About my name change

On the 1st July 2017 (1/7/17), I changed my name from London Faerie to Newman Alexander. Quite a few people have asked me why I decided to do this, so I thought I’d share a bit of what’s behind the name change.

Nearly 7 years ago, on the 10th October 2010 (10/10/10), I adopted the name London Faerie. I had never changed my name before – I’d been Justin Newman Allen from the day I was born until then. I had the handle London Faerie on a few web boards, but no-one called me that in person. I was still Justin, the name my parents had chosen for me, inspired by a bottle of Justina wine they’d drunk on holiday while they were pregnant with me. (Yes, really!)

It felt like a significant thing to do, to adopt this new name London Faerie. Hearing myself called by the new name reminded me that I was a spiritual being in physical form (as I believe we all are). It was a way to keep myself on track, to recall that a calling had chosen me and to stay focussed on what was really important: The Work.

Seven years on and the name no longer feels like a good fit. There are a few reasons for this:

I don’t have much to do with the Radical Faeries these days – in fact, I stopped hanging out with them in 2012. Although I maintain friendships with some of the people I met at Faerie Gatherings, I no longer have the strong connection with the tribe that I once did.

Lately I find myself less and less in tune with London, the mighty city where I was born and raised and where I’ve lived most of my life. I crave to be closer to nature and I want to live somewhere less intense. Although I haven’t taken that step yet (it would be a big deal for me to leave London), I feel like not being called “London” anymore supports a movement in that direction.

London Faerie has a quirky, alternative feel to it. I’ve been told over the years that it put some people off approaching me or engaging with The Work because they thought it might be too weird or far out for them.

While I was in the jungle in Peru, I was inspired to reclaim my middle name: Newman. It’s my grandfather’s name and it’s what my mother wanted me to be called. My dad said no because he was afraid it sounded too Jewish and that I’d be teased for it at school – so they settled on Justin as a first name and Newman as a middle name.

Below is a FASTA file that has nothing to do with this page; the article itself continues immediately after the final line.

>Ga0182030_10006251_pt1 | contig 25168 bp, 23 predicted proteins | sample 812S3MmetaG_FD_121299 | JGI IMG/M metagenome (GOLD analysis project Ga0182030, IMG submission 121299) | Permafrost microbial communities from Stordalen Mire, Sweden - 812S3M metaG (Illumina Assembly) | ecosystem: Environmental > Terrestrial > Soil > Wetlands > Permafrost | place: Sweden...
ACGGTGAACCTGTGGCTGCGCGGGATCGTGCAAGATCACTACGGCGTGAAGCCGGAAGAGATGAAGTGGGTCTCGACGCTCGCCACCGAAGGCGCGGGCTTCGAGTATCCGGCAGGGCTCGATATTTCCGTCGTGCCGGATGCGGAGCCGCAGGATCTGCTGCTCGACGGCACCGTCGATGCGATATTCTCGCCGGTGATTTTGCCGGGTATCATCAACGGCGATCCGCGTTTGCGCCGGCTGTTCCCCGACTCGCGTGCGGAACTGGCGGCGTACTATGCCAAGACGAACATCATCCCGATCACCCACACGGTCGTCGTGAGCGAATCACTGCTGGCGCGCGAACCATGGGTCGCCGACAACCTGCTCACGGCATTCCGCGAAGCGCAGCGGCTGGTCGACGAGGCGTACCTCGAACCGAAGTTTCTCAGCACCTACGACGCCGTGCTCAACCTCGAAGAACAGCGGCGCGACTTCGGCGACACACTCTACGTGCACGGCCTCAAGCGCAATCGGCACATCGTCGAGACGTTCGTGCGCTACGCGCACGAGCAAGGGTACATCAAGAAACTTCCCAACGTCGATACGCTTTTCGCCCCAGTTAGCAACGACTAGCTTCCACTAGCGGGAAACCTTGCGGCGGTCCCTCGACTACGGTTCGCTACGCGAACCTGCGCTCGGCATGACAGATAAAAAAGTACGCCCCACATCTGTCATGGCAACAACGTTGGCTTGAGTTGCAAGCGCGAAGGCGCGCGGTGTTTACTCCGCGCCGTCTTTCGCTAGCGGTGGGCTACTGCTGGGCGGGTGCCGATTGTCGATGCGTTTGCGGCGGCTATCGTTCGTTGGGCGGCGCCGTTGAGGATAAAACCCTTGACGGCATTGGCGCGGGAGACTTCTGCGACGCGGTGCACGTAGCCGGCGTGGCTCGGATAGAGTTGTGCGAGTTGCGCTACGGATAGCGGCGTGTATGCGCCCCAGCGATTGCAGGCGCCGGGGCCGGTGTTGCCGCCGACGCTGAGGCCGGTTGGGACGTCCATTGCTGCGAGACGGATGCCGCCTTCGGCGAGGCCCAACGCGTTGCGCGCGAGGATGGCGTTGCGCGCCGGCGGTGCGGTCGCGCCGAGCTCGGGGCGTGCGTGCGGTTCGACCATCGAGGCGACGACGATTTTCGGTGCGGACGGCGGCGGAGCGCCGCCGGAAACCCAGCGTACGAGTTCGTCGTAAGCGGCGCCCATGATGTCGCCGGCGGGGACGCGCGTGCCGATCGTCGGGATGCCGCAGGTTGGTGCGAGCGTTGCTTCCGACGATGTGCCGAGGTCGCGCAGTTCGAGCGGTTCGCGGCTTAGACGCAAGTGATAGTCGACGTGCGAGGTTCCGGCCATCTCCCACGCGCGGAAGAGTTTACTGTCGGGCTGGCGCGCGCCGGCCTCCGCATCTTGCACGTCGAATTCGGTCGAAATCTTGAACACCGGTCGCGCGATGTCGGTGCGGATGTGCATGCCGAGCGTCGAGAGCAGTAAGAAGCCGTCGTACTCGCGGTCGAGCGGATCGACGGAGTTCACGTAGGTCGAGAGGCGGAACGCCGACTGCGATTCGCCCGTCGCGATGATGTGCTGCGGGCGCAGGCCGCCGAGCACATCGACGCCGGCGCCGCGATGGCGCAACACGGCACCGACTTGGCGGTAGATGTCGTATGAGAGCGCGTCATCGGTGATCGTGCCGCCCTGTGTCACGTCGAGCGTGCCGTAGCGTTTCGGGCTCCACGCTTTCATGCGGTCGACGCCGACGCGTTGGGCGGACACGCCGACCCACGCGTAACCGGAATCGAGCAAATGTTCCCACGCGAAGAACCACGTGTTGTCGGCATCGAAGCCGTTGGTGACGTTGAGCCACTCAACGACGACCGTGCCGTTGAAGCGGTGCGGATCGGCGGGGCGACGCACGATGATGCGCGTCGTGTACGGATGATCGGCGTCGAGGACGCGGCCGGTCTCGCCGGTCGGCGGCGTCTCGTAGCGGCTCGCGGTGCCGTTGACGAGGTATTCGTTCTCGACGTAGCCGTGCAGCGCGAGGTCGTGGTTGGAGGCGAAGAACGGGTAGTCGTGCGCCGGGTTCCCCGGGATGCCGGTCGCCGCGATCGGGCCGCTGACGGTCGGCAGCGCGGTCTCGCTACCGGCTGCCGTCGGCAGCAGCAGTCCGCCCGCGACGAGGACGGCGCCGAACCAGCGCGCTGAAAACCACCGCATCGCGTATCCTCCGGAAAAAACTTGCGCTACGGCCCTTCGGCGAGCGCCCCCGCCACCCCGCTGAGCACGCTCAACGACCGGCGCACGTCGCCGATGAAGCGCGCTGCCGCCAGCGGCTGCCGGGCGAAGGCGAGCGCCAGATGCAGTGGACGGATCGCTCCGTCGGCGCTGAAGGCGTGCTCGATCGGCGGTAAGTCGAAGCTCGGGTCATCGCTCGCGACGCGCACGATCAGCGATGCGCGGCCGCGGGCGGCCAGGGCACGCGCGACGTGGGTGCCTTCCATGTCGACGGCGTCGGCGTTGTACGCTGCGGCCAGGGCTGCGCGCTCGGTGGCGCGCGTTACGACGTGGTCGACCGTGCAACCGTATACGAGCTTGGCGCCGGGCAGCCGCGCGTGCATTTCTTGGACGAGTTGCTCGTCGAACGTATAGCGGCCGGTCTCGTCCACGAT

By adopting Newman, I feel that I’m honouring my ancestors, acknowledging my essential Jewishness (though I do not practice in the religion) and making a shift in my relationship with the world. Newman is a strong positive name and it feels like a fresh start, a welcoming-in of the new.

And what about Alexander? Well honestly, I made it up! As I had a lot of free time in the jungle, I made a list of possible surnames to go with Newman, and I tried them out on the people I was on retreat with. Quite often I’d get quite excited about a name but the response was not that enthusiastic; then I hit on Newman Alexander, which got a universal chorus of approval.

A few weeks before he died, my wise friend Jon Underwood (founder of Death Cafe) said to me, “Once you’ve changed your name once, you realise you can do it as many times as you like.” As my work sits on the cusp of something new, it feels like the right moment to change my name again: from London Faerie to Newman Alexander (pronouns: they/them/their).

I look forward to meeting you again in my new incarnation, the same yet different. And I know that it takes a little while to adapt when someone changes their name, so please don’t worry if you call me Faerie sometimes as the transition takes full effect.

If you have any questions about the name change that aren’t answered above, please don’t hesitate to get in touch: hello @ newmanalexander . com.

With much love
Newman Alexander

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